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Researchers at the University of Arkansas and USDA ARS Dale Bumpers Small Farms Research Center (DBSFRC) are investigating forage establishment and persistence in loblolly pine plantations in Arkansas. There has been an increased interest in silvopastoral systems in Arkansas due to incentives related of diversified production as well as creating wildlife habitat and additional hunting and grazing land. Many small beef producers have attempted to establish silvopastures, but have failed to maintain forage for grazing, discouraging further pursuit (Huff, J., personal communication).

Several forage species have been tested in silvopastoral systems in the mid-South US, including perennials, annuals, and warm- and cool-season species. Among the well-studied cool-season perennial species are tall fescue and orchardgrass. Tall fescue can be successfully integrated into silvopastoral systems (Lemkuhler et al., 1999) and tends to persist well even in minimally managed loblolly pine silvopastures (Burner and Brauer, 2003). Orchardgrass is also well suited for wooded areas and has greater forage production than tall fescue in loblolly pine plantations at DBSFRC (Burner, 2003). Annual cool season species, such as annual ryegrass, are other good options for silvopastures. Although annual planting is required, ryegrass is fast-growing and dry matter accumulation is high in spring when there is little competition for water with trees, but ceases by the end of June, when water competition with trees increases. A pilot study was conducted at DBSFRC starting in fall 2017 to test establishment and growth of annual ryegrass and orchardgrass in a loblolly pine plantation (Figures 1- 3).

Nieman Figure 1Figure 1. Fall of establishment. Annual ryegrass is first to emerge seen in the alternating alleys. Alleys were lightly disked before planting with a brillion seeder. Pine needle fall is a concern during establishment, but as long as seeds have good soil contact at planting, needles should not be an issue.


Nieman Figure 2 Figure 2. By late spring both grass species are thriving in the pine alleys.


Nieman Figure 3Figure 3. Orchardgrass the second summer after planting. Orchardgrass has been allowed to head out and reseed itself to increase plant density.


Although some information on grass performance exists, little research has been conducted on legume species in mid-southern silvopastoral systems. This research is warranted because the benefits of legumes to pasture include nitrogen fixation, increased plant diversity, and increased N cycling through consumption and defecation and urination on pasture. Cattle greatly benefit from legume mixtures because of higher crude protein concentrations and plant digestibility (Nieman et al., 2019). Among one of the most difficult obstacles to legume persistence in Arkansas loblolly pine plantations is low soil pH, which may range from 4.5-5.5, whereas legumes prefer soil pH ranges from 6.5 to 7. The amount of lime necessary to increase pH to maintain legume persistence may be restrictive for many small beef farmers. However, some annual legumes, such as crimson and arrowleaf clover are tolerant of low pH. Arrowleaf clover has proven to persist very well in the pine plantations at DBSFRC.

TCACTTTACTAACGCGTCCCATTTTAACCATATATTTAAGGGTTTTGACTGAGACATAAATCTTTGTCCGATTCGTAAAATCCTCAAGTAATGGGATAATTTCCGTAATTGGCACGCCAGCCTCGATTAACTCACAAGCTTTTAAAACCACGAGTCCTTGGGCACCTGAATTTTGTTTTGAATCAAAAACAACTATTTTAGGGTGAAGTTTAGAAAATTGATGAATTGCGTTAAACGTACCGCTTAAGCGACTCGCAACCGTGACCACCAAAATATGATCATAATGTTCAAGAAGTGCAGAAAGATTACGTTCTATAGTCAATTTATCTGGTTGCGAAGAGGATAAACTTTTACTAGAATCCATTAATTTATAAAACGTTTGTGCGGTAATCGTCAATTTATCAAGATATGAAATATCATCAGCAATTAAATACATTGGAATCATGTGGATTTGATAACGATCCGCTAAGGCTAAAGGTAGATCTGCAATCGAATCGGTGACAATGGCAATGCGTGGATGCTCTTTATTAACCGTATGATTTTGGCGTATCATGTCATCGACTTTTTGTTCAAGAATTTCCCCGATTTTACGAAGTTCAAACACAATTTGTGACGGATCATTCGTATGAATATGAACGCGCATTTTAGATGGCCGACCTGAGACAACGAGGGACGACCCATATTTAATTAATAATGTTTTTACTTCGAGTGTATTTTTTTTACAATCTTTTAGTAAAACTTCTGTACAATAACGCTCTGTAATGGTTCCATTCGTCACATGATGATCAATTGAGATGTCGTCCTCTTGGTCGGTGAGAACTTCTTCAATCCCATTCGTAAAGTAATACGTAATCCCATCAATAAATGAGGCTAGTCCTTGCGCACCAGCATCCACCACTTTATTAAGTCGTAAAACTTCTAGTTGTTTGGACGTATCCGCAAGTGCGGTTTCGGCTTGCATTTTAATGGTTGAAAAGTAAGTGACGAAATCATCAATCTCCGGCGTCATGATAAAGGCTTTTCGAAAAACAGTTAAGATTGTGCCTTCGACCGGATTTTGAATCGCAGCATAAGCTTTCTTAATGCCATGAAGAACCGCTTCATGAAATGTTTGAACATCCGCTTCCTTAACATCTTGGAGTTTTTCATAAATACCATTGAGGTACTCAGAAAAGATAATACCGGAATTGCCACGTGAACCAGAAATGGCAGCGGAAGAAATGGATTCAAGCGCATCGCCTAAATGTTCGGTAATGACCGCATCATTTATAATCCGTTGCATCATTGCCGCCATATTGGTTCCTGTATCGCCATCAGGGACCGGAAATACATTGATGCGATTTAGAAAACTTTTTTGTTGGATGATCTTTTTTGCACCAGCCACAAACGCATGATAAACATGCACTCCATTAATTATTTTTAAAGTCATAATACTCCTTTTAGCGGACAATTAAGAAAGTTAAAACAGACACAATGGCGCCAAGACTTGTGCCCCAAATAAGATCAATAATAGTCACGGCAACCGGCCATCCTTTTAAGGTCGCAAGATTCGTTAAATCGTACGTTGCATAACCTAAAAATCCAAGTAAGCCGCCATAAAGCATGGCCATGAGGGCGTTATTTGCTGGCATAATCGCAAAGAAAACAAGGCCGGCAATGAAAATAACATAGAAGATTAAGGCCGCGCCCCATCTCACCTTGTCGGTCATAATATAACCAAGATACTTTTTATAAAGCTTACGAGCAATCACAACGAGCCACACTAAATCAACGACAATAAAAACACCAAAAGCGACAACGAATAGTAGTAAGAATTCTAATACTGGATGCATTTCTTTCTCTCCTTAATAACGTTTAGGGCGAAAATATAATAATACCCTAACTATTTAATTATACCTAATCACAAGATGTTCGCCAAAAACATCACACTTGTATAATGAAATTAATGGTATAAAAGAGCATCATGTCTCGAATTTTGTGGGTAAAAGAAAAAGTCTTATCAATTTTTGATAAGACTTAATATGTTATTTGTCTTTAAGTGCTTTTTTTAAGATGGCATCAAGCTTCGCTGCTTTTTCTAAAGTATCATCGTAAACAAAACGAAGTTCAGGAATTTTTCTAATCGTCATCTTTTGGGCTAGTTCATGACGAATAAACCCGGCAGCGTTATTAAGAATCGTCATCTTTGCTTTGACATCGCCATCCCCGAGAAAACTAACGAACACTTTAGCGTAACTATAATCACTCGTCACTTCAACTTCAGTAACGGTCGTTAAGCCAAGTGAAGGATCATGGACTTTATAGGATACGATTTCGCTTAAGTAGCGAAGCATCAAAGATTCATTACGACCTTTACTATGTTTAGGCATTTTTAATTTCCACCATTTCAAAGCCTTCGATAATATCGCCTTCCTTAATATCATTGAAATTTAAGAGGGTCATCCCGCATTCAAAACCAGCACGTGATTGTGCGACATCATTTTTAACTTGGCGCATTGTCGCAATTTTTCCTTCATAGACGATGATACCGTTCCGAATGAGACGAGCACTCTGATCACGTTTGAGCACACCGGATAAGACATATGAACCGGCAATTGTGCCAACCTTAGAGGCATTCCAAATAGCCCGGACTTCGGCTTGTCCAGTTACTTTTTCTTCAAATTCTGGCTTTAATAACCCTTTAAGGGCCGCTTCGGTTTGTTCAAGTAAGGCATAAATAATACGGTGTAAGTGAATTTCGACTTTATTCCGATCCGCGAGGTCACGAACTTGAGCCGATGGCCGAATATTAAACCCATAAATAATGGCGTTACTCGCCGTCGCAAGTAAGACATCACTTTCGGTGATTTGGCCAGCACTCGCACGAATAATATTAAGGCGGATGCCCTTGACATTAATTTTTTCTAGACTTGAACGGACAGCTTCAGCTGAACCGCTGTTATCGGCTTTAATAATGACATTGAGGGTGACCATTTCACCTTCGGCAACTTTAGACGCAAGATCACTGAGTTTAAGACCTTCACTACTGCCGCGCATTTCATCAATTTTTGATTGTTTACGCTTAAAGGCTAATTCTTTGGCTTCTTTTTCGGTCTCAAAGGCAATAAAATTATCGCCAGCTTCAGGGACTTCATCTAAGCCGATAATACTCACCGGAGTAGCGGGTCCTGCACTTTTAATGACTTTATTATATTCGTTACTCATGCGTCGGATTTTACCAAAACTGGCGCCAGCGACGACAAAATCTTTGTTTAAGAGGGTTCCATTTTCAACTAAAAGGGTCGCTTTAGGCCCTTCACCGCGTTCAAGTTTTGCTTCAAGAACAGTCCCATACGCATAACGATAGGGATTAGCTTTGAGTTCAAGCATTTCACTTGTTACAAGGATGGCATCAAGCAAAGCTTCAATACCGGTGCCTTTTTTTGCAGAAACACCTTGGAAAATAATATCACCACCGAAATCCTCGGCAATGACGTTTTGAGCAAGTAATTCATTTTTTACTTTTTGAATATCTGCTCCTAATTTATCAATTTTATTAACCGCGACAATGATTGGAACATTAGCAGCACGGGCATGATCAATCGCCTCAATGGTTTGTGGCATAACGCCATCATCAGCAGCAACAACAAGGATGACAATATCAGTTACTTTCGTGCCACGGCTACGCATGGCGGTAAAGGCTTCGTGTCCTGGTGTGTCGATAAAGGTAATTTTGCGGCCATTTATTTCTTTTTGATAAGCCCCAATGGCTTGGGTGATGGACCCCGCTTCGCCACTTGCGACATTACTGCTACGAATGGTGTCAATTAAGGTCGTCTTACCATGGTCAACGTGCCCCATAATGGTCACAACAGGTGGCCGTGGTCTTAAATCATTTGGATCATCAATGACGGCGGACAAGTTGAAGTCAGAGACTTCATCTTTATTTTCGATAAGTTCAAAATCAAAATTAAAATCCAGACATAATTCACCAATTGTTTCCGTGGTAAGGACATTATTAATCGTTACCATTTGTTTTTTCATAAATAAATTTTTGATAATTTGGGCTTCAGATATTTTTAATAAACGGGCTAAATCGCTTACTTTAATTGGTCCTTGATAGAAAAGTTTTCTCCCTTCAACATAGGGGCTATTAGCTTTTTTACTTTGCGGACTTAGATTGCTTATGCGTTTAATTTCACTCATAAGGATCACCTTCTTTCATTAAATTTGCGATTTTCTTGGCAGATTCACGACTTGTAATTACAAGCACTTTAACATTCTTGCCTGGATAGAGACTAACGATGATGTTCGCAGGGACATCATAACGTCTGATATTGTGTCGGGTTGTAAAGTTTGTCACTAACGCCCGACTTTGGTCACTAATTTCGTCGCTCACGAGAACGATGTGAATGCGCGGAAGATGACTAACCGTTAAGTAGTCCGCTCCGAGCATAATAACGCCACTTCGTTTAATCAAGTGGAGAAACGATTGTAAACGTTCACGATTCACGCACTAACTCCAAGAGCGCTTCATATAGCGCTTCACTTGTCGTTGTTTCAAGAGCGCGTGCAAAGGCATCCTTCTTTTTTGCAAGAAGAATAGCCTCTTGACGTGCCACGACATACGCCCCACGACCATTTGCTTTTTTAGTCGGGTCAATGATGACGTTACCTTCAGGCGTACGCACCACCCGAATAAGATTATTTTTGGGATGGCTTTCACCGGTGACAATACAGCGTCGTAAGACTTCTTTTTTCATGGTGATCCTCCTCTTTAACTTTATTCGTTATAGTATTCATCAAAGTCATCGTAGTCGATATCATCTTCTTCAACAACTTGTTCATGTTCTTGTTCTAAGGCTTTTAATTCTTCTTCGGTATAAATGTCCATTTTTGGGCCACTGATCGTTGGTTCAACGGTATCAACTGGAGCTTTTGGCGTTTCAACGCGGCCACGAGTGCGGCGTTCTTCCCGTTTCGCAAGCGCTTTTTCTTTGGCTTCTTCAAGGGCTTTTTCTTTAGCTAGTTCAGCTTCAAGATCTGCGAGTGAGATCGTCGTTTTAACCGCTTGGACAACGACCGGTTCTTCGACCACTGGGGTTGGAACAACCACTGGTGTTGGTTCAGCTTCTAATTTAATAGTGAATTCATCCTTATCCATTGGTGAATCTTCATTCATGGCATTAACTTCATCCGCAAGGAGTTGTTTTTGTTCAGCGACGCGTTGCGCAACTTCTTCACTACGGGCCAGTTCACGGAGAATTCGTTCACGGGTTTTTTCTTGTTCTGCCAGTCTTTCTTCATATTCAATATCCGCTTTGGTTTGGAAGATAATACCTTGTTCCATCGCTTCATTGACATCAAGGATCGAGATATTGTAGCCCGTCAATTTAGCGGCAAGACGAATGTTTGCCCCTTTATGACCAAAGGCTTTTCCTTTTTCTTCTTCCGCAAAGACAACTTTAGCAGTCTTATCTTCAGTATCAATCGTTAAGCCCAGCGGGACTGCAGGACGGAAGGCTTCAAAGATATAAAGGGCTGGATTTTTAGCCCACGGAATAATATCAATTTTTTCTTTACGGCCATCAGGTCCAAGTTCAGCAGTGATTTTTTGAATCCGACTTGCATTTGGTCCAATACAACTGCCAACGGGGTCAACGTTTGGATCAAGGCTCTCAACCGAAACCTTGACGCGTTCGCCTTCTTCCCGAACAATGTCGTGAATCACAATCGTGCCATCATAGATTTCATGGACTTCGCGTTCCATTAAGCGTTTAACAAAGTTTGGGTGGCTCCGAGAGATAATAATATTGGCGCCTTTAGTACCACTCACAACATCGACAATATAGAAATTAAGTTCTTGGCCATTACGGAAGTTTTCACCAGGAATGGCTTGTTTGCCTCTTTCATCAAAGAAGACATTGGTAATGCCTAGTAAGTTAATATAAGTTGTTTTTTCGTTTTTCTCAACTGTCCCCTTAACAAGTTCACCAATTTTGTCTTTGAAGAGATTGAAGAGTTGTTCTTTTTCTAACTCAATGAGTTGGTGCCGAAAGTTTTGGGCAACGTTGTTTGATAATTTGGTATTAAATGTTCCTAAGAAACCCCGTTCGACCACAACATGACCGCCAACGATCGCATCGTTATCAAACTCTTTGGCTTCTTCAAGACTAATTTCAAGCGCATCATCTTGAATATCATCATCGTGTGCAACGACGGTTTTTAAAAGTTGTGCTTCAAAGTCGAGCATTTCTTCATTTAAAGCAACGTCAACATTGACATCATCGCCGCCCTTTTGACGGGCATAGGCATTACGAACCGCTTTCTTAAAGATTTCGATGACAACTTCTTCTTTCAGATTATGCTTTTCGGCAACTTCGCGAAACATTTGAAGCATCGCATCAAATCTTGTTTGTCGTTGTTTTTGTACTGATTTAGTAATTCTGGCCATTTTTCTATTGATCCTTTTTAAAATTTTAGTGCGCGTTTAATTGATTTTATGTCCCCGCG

Therefore, the upcoming experiment starting fall 2019 will test eight different forage species, including novel-endophyte tall fescue, Italian ryegrass, annual ryegrass, orchardgrass, crimson clover, arrowleaf clover, white clover, and alfalfa in single 40-foot alleys. Forages will be measured for seasonal biomass distribution, persistence, yield, and nutritive parameters including crude protein, neutral detergent fiber, in-vitro true digestibility, and neutral detergent fiber digestibility.

Over the course of the project, a video series and handbook will be created focusing on different topics surrounding silvopasture establishment and management in the mid-South. This video series aims to provide a visual for silvopastoral development as well as step-by-step guidelines for interested producers to follow. There are three collaborator farmers involved with the project that will have demonstration plots on their farms and will help with the creation of a video series. We have designed this experiment to best represent what current small beef farmers are interested in and will potentially adopt. By increasing our knowledge about forage establishment in silvopastures and by providing step-by-step demonstrations based on knowledge gained from research and practicing silvopastoralists, we can support interested and new beef farmers to adopt this sustainable practice.



Burner DM (2003) Influence of alley crop environment on orchardgrass and tall fescue herbage. Agron. J 95:1163-1171

Burner DM, Brauer DK (2003) Herbage response to spacing of loblolly pine trees in a minimal management silvopasture in southeastern USA. Agrofor Syst 57:69-77

Huff, J. (Natural Resource Conservation Service, Fort Smith Arkansas, USDA) Personal communication, 2017)

Lehmkuhler JW, Kerley MS, Garrett HE, Cutter BE, McGraw RL (1999) Comparison of continuous and rotational silvopastoral systems for established walnut plantations in southwest Missouri, USA. Agrofor Syst 44:267-279

Nieman CC, Albrecht KA, Schaefer DM (2019) Temporal composition of alfalfa-grass pastures and productivity response of Holstein steers. Agron J 111:686-693

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